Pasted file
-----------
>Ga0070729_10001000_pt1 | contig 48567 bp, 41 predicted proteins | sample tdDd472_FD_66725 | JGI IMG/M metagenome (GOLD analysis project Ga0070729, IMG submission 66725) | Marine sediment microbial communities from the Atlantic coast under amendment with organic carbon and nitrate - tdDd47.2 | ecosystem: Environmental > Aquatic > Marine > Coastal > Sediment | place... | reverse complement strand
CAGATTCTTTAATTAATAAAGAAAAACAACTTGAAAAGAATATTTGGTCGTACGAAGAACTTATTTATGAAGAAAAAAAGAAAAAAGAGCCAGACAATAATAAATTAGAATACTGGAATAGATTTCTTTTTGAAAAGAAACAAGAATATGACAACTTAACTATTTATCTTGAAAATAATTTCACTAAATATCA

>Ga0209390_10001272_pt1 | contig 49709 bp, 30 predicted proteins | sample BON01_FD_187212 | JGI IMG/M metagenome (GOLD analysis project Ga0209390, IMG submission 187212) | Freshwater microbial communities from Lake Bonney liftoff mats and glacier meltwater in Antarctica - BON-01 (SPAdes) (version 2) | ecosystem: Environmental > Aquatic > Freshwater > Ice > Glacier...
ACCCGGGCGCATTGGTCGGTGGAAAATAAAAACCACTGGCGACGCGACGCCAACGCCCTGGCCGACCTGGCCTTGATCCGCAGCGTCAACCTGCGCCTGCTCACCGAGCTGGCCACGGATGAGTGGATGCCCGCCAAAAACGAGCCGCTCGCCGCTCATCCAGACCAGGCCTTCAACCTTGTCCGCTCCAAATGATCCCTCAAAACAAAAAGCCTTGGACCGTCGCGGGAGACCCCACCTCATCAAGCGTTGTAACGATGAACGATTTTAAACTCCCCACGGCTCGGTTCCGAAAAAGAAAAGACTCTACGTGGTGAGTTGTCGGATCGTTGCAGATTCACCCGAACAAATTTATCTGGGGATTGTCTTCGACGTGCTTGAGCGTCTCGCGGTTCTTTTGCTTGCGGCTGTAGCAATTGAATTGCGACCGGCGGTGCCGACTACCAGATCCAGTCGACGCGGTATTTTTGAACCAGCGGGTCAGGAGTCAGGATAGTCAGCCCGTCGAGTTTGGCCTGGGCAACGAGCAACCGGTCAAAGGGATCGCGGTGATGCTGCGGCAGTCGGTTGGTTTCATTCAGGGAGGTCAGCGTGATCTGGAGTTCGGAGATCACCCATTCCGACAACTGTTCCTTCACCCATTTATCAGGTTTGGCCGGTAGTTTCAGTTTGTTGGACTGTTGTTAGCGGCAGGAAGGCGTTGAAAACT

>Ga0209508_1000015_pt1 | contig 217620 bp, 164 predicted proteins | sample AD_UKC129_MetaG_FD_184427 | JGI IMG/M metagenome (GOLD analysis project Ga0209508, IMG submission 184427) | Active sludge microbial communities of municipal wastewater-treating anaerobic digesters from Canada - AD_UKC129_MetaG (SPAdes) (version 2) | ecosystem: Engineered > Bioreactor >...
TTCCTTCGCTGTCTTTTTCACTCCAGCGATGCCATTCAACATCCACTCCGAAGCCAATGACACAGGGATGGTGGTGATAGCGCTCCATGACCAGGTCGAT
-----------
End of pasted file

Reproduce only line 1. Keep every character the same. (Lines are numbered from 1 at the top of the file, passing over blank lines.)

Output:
>Ga0070729_10001000_pt1 | contig 48567 bp, 41 predicted proteins | sample tdDd472_FD_66725 | JGI IMG/M metagenome (GOLD analysis project Ga0070729, IMG submission 66725) | Marine sediment microbial communities from the Atlantic coast under amendment with organic carbon and nitrate - tdDd47.2 | ecosystem: Environmental > Aquatic > Marine > Coastal > Sediment | place... | reverse complement strand